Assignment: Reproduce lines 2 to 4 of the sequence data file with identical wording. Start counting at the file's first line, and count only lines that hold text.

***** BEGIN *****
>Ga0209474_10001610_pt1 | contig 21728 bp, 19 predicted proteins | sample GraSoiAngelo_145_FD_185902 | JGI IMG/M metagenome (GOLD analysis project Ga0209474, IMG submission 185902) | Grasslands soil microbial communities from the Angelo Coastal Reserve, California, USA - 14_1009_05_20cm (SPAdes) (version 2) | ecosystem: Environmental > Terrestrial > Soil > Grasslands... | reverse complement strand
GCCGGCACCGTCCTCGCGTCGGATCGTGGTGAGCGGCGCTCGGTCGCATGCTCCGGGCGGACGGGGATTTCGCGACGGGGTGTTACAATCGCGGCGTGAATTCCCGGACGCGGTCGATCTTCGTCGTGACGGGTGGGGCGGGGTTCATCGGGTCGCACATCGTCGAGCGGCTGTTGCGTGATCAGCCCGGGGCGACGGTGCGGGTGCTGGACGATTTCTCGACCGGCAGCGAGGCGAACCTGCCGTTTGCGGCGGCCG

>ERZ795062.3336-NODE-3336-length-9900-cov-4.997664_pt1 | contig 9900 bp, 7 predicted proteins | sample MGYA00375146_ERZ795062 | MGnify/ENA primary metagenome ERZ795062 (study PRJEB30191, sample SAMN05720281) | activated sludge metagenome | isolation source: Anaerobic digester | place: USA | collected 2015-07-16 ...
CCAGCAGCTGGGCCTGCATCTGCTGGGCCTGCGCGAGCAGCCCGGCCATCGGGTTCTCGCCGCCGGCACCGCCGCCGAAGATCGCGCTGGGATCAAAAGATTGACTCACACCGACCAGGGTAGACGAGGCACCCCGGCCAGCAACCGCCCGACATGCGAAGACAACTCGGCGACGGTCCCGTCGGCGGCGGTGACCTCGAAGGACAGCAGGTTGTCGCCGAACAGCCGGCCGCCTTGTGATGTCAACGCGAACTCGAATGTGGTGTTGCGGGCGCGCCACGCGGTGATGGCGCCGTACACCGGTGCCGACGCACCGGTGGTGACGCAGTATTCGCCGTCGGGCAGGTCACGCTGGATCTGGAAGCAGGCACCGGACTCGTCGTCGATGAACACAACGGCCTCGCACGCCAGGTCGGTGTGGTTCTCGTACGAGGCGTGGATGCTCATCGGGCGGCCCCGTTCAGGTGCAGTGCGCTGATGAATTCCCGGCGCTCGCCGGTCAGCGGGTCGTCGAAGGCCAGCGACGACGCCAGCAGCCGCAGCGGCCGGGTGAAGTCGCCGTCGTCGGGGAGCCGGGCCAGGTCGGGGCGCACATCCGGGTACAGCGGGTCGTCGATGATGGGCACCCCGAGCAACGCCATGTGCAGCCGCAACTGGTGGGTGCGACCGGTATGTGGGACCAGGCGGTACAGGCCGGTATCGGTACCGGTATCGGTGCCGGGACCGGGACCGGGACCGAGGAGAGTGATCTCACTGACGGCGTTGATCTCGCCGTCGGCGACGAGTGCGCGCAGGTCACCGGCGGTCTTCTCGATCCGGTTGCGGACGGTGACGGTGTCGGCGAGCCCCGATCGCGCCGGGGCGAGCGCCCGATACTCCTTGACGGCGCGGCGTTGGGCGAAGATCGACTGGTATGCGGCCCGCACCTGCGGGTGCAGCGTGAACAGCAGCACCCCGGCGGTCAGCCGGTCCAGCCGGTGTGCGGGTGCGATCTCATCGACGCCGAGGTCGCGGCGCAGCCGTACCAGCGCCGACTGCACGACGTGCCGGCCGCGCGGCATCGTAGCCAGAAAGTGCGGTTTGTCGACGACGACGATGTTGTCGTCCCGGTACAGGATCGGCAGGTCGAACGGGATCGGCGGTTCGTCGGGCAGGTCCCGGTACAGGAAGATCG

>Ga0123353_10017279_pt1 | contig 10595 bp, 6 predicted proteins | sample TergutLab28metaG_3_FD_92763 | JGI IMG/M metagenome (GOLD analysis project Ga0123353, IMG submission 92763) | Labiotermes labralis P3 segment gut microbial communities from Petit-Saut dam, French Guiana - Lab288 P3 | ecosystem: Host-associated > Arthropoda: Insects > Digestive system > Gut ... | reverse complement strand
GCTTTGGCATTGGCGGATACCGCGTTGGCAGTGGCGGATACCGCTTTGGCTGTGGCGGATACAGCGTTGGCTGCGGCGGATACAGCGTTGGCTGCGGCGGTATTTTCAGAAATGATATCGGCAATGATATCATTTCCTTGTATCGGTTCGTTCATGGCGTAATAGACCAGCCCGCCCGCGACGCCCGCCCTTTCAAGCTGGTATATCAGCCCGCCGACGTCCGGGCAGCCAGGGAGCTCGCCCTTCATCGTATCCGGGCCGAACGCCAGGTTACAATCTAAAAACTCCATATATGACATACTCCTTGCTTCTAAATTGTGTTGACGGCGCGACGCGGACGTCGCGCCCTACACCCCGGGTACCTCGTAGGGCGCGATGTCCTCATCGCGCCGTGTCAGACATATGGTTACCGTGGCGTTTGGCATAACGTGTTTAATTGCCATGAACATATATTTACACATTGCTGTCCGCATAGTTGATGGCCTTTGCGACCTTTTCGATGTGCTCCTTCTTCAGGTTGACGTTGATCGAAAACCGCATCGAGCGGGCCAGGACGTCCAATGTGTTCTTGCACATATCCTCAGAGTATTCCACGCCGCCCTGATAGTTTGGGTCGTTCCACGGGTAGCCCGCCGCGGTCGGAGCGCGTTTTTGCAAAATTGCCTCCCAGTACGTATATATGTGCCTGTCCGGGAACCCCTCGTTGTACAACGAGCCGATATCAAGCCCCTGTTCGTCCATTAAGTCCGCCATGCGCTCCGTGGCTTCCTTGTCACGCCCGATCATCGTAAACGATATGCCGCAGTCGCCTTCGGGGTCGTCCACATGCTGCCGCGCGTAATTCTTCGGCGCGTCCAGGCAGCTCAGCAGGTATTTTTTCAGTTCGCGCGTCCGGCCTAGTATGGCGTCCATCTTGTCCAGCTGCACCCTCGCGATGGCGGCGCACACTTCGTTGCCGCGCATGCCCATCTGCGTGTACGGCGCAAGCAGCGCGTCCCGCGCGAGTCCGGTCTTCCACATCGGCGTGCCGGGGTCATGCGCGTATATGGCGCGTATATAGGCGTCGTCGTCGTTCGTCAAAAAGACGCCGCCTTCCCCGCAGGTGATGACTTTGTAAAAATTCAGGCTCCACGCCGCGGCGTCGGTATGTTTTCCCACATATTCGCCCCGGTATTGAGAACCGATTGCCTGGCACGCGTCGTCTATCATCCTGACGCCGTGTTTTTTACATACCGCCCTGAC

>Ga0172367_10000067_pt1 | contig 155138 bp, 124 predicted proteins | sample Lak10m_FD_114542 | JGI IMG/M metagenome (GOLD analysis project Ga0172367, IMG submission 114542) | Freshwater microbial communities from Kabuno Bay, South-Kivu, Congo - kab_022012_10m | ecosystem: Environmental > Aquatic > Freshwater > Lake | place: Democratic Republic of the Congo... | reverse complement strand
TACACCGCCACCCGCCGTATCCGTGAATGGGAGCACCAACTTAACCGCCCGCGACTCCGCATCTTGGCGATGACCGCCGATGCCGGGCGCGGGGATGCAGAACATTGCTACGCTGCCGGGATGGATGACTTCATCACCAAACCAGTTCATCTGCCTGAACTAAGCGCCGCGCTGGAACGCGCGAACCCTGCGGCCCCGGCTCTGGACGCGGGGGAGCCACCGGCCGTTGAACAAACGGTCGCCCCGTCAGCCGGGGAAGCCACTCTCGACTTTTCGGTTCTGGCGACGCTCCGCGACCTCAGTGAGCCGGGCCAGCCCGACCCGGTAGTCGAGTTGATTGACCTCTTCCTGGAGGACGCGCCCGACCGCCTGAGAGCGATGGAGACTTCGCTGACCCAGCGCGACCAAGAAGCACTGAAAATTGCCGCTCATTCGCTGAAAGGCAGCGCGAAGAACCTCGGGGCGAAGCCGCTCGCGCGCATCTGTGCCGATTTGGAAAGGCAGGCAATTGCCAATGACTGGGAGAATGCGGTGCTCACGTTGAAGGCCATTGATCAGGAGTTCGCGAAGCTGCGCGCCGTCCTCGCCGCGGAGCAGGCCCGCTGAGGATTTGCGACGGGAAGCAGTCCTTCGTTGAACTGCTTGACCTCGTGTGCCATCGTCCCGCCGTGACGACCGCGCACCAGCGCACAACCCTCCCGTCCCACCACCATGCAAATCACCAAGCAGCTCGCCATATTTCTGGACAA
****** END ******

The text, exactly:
GCCGGCACCGTCCTCGCGTCGGATCGTGGTGAGCGGCGCTCGGTCGCATGCTCCGGGCGGACGGGGATTTCGCGACGGGGTGTTACAATCGCGGCGTGAATTCCCGGACGCGGTCGATCTTCGTCGTGACGGGTGGGGCGGGGTTCATCGGGTCGCACATCGTCGAGCGGCTGTTGCGTGATCAGCCCGGGGCGACGGTGCGGGTGCTGGACGATTTCTCGACCGGCAGCGAGGCGAACCTGCCGTTTGCGGCGGCCG

>ERZ795062.3336-NODE-3336-length-9900-cov-4.997664_pt1 | contig 9900 bp, 7 predicted proteins | sample MGYA00375146_ERZ795062 | MGnify/ENA primary metagenome ERZ795062 (study PRJEB30191, sample SAMN05720281) | activated sludge metagenome | isolation source: Anaerobic digester | place: USA | collected 2015-07-16 ...
CCAGCAGCTGGGCCTGCATCTGCTGGGCCTGCGCGAGCAGCCCGGCCATCGGGTTCTCGCCGCCGGCACCGCCGCCGAAGATCGCGCTGGGATCAAAAGATTGACTCACACCGACCAGGGTAGACGAGGCACCCCGGCCAGCAACCGCCCGACATGCGAAGACAACTCGGCGACGGTCCCGTCGGCGGCGGTGACCTCGAAGGACAGCAGGTTGTCGCCGAACAGCCGGCCGCCTTGTGATGTCAACGCGAACTCGAATGTGGTGTTGCGGGCGCGCCACGCGGTGATGGCGCCGTACACCGGTGCCGACGCACCGGTGGTGACGCAGTATTCGCCGTCGGGCAGGTCACGCTGGATCTGGAAGCAGGCACCGGACTCGTCGTCGATGAACACAACGGCCTCGCACGCCAGGTCGGTGTGGTTCTCGTACGAGGCGTGGATGCTCATCGGGCGGCCCCGTTCAGGTGCAGTGCGCTGATGAATTCCCGGCGCTCGCCGGTCAGCGGGTCGTCGAAGGCCAGCGACGACGCCAGCAGCCGCAGCGGCCGGGTGAAGTCGCCGTCGTCGGGGAGCCGGGCCAGGTCGGGGCGCACATCCGGGTACAGCGGGTCGTCGATGATGGGCACCCCGAGCAACGCCATGTGCAGCCGCAACTGGTGGGTGCGACCGGTATGTGGGACCAGGCGGTACAGGCCGGTATCGGTACCGGTATCGGTGCCGGGACCGGGACCGGGACCGAGGAGAGTGATCTCACTGACGGCGTTGATCTCGCCGTCGGCGACGAGTGCGCGCAGGTCACCGGCGGTCTTCTCGATCCGGTTGCGGACGGTGACGGTGTCGGCGAGCCCCGATCGCGCCGGGGCGAGCGCCCGATACTCCTTGACGGCGCGGCGTTGGGCGAAGATCGACTGGTATGCGGCCCGCACCTGCGGGTGCAGCGTGAACAGCAGCACCCCGGCGGTCAGCCGGTCCAGCCGGTGTGCGGGTGCGATCTCATCGACGCCGAGGTCGCGGCGCAGCCGTACCAGCGCCGACTGCACGACGTGCCGGCCGCGCGGCATCGTAGCCAGAAAGTGCGGTTTGTCGACGACGACGATGTTGTCGTCCCGGTACAGGATCGGCAGGTCGAACGGGATCGGCGGTTCGTCGGGCAGGTCCCGGTACAGGAAGATCG